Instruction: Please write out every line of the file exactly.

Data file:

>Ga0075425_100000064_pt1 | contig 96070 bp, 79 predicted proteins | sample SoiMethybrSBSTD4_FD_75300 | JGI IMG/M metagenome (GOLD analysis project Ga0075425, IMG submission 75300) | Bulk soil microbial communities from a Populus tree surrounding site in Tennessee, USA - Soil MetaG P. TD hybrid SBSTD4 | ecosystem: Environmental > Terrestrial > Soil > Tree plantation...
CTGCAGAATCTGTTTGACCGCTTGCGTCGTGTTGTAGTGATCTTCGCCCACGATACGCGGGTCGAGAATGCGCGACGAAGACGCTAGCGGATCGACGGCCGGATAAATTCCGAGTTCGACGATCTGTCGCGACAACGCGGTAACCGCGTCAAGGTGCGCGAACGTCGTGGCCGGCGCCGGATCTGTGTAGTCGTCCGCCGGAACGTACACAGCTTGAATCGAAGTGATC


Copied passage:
>Ga0075425_100000064_pt1 | contig 96070 bp, 79 predicted proteins | sample SoiMethybrSBSTD4_FD_75300 | JGI IMG/M metagenome (GOLD analysis project Ga0075425, IMG submission 75300) | Bulk soil microbial communities from a Populus tree surrounding site in Tennessee, USA - Soil MetaG P. TD hybrid SBSTD4 | ecosystem: Environmental > Terrestrial > Soil > Tree plantation...
CTGCAGAATCTGTTTGACCGCTTGCGTCGTGTTGTAGTGATCTTCGCCCACGATACGCGGGTCGAGAATGCGCGACGAAGACGCTAGCGGATCGACGGCCGGATAAATTCCGAGTTCGACGATCTGTCGCGACAACGCGGTAACCGCGTCAAGGTGCGCGAACGTCGTGGCCGGCGCCGGATCTGTGTAGTCGTCCGCCGGAACGTACACAGCTTGAATCGAAGTGATC